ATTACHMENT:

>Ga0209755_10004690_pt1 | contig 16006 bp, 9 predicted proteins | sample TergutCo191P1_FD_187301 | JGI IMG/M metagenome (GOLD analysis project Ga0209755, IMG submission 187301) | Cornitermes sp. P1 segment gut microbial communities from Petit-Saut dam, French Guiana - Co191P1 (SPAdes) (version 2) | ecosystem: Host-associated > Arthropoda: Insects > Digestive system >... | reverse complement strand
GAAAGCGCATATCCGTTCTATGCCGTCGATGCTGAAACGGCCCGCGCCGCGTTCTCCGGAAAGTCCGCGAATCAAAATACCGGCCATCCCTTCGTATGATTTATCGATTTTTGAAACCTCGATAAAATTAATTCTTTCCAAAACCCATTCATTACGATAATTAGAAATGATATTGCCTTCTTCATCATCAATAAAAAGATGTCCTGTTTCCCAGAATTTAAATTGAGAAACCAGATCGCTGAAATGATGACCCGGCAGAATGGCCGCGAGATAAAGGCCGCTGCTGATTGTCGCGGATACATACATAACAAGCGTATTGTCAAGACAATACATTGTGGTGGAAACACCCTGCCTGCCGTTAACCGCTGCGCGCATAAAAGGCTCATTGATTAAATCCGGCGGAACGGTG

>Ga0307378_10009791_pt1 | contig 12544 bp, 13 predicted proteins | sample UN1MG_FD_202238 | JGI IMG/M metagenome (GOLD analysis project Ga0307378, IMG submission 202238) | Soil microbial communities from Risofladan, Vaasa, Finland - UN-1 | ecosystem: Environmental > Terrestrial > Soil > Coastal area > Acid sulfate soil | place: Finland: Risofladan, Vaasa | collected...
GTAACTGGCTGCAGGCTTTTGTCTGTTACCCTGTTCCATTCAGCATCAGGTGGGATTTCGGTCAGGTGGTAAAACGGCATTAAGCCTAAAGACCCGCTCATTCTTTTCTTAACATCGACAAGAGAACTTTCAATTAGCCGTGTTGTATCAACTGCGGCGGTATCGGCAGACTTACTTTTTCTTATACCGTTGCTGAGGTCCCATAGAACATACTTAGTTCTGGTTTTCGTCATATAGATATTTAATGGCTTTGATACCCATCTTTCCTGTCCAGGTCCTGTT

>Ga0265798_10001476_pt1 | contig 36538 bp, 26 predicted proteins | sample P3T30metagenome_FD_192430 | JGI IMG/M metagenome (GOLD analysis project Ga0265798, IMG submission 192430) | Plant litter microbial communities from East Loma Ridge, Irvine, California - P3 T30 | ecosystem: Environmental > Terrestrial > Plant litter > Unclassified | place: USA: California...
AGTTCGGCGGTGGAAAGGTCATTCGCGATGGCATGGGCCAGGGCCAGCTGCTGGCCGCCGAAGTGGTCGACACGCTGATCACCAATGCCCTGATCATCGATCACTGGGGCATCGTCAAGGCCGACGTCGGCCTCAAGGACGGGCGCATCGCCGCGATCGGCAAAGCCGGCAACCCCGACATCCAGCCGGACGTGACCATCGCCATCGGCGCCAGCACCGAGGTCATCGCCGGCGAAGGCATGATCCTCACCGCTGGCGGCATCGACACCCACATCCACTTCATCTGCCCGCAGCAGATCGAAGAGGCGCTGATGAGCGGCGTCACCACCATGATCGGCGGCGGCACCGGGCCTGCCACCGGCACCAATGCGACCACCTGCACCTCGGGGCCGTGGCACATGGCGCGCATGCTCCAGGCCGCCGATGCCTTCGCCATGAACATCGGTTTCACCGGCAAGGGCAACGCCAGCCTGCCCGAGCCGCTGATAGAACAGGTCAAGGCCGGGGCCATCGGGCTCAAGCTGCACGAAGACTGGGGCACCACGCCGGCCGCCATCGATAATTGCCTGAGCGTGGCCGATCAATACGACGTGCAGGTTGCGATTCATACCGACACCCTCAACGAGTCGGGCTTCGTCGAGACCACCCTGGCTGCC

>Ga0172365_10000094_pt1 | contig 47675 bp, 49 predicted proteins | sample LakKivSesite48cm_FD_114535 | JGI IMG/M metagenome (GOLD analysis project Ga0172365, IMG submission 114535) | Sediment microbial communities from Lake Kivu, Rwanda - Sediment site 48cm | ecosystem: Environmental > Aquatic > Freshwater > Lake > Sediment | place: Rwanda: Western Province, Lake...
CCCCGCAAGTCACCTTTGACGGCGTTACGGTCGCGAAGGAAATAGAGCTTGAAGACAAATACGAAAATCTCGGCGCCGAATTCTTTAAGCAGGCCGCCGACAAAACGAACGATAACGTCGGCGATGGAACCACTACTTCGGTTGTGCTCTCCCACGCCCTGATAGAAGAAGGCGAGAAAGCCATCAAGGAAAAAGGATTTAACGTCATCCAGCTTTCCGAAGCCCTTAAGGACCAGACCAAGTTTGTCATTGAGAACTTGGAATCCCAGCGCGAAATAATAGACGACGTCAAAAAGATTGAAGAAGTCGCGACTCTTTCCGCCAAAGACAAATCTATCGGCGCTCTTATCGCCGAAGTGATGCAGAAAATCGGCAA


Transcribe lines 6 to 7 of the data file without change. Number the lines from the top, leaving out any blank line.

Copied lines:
AGTTCGGCGGTGGAAAGGTCATTCGCGATGGCATGGGCCAGGGCCAGCTGCTGGCCGCCGAAGTGGTCGACACGCTGATCACCAATGCCCTGATCATCGATCACTGGGGCATCGTCAAGGCCGACGTCGGCCTCAAGGACGGGCGCATCGCCGCGATCGGCAAAGCCGGCAACCCCGACATCCAGCCGGACGTGACCATCGCCATCGGCGCCAGCACCGAGGTCATCGCCGGCGAAGGCATGATCCTCACCGCTGGCGGCATCGACACCCACATCCACTTCATCTGCCCGCAGCAGATCGAAGAGGCGCTGATGAGCGGCGTCACCACCATGATCGGCGGCGGCACCGGGCCTGCCACCGGCACCAATGCGACCACCTGCACCTCGGGGCCGTGGCACATGGCGCGCATGCTCCAGGCCGCCGATGCCTTCGCCATGAACATCGGTTTCACCGGCAAGGGCAACGCCAGCCTGCCCGAGCCGCTGATAGAACAGGTCAAGGCCGGGGCCATCGGGCTCAAGCTGCACGAAGACTGGGGCACCACGCCGGCCGCCATCGATAATTGCCTGAGCGTGGCCGATCAATACGACGTGCAGGTTGCGATTCATACCGACACCCTCAACGAGTCGGGCTTCGTCGAGACCACCCTGGCTGCC

>Ga0172365_10000094_pt1 | contig 47675 bp, 49 predicted proteins | sample LakKivSesite48cm_FD_114535 | JGI IMG/M metagenome (GOLD analysis project Ga0172365, IMG submission 114535) | Sediment microbial communities from Lake Kivu, Rwanda - Sediment site 48cm | ecosystem: Environmental > Aquatic > Freshwater > Lake > Sediment | place: Rwanda: Western Province, Lake...